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Leland Rogers, Peixin Zhang, Michael A. Vogelbaum, Arie Perry, Lynn S. Ashby, Jignesh M. Modi, Anthony M. Alleman, James Galvin, David Brachman, Joseph M. Jenrette, John De Groot, Joseph A. Bovi, Maria Werner-Wasik, Jonathan P. S. Knisely and Minesh P. Mehta

, but, based on a recently published secondary endpoint analysis of pathology concordance from NRG Oncology RTOG 0539, the WHO 2000 and 2007 standards appear to have been broadly followed, at least among institutions enrolling patients in NRG Oncology RTOG cooperative group trials. 40 Several cooperative group meningioma protocols have been launched, but they either have met with disappointing results or have failed to reach accrual goals. 10 , 21 , 25 , 27 The Southwest Oncology Group (SWOG) completed a Phase III trial, with results published in 2015 by Ji and

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Rafael De la Garza-Ramos, Mario Benvenutti-Regato and Enrique Caro-Osorio

I n the last decades, spinal oncology has emerged as a separate subspecialty, 114 reflecting years of research focused on innovative techniques for controlling spinal tumors and managing the pain and pathophysiology arising from these types of cancers. 84 Although management of some diseases may involve few specialists, patients with spinal tumors are usually treated by a multidisciplinary team, including neurosurgeons, orthopedic surgeons, oncologists, radiation oncologists, and neurologists. 84 Thus, the spinal oncology literature encompasses numerous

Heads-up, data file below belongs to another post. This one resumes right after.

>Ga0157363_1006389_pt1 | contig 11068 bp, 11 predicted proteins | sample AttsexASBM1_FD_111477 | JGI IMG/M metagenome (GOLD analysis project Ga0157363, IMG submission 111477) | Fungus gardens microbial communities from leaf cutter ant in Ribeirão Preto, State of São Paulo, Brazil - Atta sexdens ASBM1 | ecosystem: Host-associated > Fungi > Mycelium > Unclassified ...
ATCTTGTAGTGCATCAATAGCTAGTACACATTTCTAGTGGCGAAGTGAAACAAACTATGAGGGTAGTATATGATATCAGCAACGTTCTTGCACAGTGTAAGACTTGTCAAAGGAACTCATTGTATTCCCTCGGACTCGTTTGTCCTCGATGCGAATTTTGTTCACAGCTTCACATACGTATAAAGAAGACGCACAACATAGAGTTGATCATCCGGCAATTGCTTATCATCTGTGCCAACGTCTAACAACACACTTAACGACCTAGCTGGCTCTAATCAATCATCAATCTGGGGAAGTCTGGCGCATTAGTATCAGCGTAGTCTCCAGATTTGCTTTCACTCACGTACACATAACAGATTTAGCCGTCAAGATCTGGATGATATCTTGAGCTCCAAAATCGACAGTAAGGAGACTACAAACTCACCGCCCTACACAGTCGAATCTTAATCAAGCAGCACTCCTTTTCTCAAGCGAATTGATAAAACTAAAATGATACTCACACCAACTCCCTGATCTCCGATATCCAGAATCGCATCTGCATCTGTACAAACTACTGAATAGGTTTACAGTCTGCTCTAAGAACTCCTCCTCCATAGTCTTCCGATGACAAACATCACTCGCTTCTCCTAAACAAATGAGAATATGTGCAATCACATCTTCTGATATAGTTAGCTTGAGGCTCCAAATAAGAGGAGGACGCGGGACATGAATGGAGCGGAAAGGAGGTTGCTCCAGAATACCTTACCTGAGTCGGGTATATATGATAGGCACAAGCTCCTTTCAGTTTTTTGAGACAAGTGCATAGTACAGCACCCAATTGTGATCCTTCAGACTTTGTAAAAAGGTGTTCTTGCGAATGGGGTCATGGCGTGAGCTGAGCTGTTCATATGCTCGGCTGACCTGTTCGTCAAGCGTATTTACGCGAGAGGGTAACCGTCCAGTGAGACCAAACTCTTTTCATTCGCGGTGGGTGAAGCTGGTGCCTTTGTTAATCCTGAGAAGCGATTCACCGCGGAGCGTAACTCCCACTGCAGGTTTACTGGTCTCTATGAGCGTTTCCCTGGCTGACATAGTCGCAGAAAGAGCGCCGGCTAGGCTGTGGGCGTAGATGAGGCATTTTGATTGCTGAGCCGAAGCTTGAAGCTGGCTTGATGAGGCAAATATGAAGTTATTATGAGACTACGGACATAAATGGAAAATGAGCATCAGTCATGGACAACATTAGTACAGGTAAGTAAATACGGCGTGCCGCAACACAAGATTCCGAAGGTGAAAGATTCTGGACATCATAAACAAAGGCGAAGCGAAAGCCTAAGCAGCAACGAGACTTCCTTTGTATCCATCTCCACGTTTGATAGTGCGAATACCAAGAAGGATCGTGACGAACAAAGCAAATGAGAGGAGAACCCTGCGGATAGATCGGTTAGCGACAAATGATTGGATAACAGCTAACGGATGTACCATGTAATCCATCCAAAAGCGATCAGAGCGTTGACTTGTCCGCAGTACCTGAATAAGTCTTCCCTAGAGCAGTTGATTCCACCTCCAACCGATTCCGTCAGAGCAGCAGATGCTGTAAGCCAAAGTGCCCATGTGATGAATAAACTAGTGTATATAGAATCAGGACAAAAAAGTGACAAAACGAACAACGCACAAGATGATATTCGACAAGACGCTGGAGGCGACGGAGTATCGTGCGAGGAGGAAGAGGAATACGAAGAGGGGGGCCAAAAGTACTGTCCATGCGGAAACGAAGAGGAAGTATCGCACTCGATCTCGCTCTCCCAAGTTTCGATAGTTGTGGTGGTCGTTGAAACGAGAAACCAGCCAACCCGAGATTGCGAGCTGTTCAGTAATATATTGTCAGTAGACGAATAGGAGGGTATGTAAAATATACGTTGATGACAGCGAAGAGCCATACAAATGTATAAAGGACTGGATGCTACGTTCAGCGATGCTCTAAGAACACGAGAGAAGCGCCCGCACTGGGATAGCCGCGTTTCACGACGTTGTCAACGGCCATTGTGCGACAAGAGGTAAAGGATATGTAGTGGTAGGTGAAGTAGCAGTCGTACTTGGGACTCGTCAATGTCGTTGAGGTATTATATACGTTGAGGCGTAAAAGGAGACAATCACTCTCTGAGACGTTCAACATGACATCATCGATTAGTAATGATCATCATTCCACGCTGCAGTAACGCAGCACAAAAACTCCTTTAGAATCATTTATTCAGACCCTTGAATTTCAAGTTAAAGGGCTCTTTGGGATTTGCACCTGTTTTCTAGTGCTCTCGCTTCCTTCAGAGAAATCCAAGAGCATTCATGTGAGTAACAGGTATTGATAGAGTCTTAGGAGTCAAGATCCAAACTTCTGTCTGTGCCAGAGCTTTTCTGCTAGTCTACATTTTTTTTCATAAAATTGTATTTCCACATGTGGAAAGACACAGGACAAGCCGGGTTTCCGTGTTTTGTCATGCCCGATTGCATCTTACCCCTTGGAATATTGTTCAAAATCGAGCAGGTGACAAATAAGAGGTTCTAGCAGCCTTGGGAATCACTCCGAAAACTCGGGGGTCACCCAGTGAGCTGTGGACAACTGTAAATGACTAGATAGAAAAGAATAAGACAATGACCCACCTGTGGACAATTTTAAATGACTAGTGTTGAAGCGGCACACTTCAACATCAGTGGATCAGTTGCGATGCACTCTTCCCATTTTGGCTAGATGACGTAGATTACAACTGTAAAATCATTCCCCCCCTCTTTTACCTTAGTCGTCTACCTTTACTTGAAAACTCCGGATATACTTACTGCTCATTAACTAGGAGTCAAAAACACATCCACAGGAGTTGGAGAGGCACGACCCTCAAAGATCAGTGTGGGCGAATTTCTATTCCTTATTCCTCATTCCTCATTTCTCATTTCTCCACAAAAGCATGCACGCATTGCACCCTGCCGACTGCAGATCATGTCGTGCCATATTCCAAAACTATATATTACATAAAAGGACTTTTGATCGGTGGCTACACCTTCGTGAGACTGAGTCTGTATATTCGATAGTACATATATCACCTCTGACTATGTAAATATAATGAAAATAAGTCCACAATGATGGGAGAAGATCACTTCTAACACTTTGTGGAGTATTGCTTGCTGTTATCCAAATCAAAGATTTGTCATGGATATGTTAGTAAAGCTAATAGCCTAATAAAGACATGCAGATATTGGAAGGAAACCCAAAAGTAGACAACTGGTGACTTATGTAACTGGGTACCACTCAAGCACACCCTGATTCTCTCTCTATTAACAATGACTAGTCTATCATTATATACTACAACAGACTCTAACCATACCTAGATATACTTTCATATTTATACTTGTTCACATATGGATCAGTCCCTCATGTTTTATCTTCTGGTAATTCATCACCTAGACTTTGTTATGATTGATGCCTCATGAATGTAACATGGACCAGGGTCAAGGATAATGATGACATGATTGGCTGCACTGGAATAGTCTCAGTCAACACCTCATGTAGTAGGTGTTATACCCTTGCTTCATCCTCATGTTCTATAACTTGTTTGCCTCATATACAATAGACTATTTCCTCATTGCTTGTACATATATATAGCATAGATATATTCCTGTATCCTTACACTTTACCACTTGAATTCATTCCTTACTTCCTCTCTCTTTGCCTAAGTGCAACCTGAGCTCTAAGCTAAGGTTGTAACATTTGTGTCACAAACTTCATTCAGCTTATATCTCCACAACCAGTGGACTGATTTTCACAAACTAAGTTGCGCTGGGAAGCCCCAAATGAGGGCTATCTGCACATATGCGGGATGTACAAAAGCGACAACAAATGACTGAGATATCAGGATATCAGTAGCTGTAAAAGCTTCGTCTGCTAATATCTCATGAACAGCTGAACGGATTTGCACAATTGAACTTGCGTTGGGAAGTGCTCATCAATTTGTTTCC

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Miguel Marigil and Mark Bernstein

N eurosurgery has been exponentially evolving during the last 50 years. 1 , 25 Development of tools such as neuromonitoring and neuronavigation, along with the implementation of new neuroanesthesia protocols, have helped to shorten surgical times and enhance postoperative care, enabling more rapid recovery and early discharges. 30 , 44 , 52 All of these improvements have led to a redefinition of the primary goal of care in neuro-oncology, with the aim of preserving neurological function and ultimately offering the patient a better quality of life. 16 , 26 , 31

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M. Peter Heilbrun and John R. Adler Jr.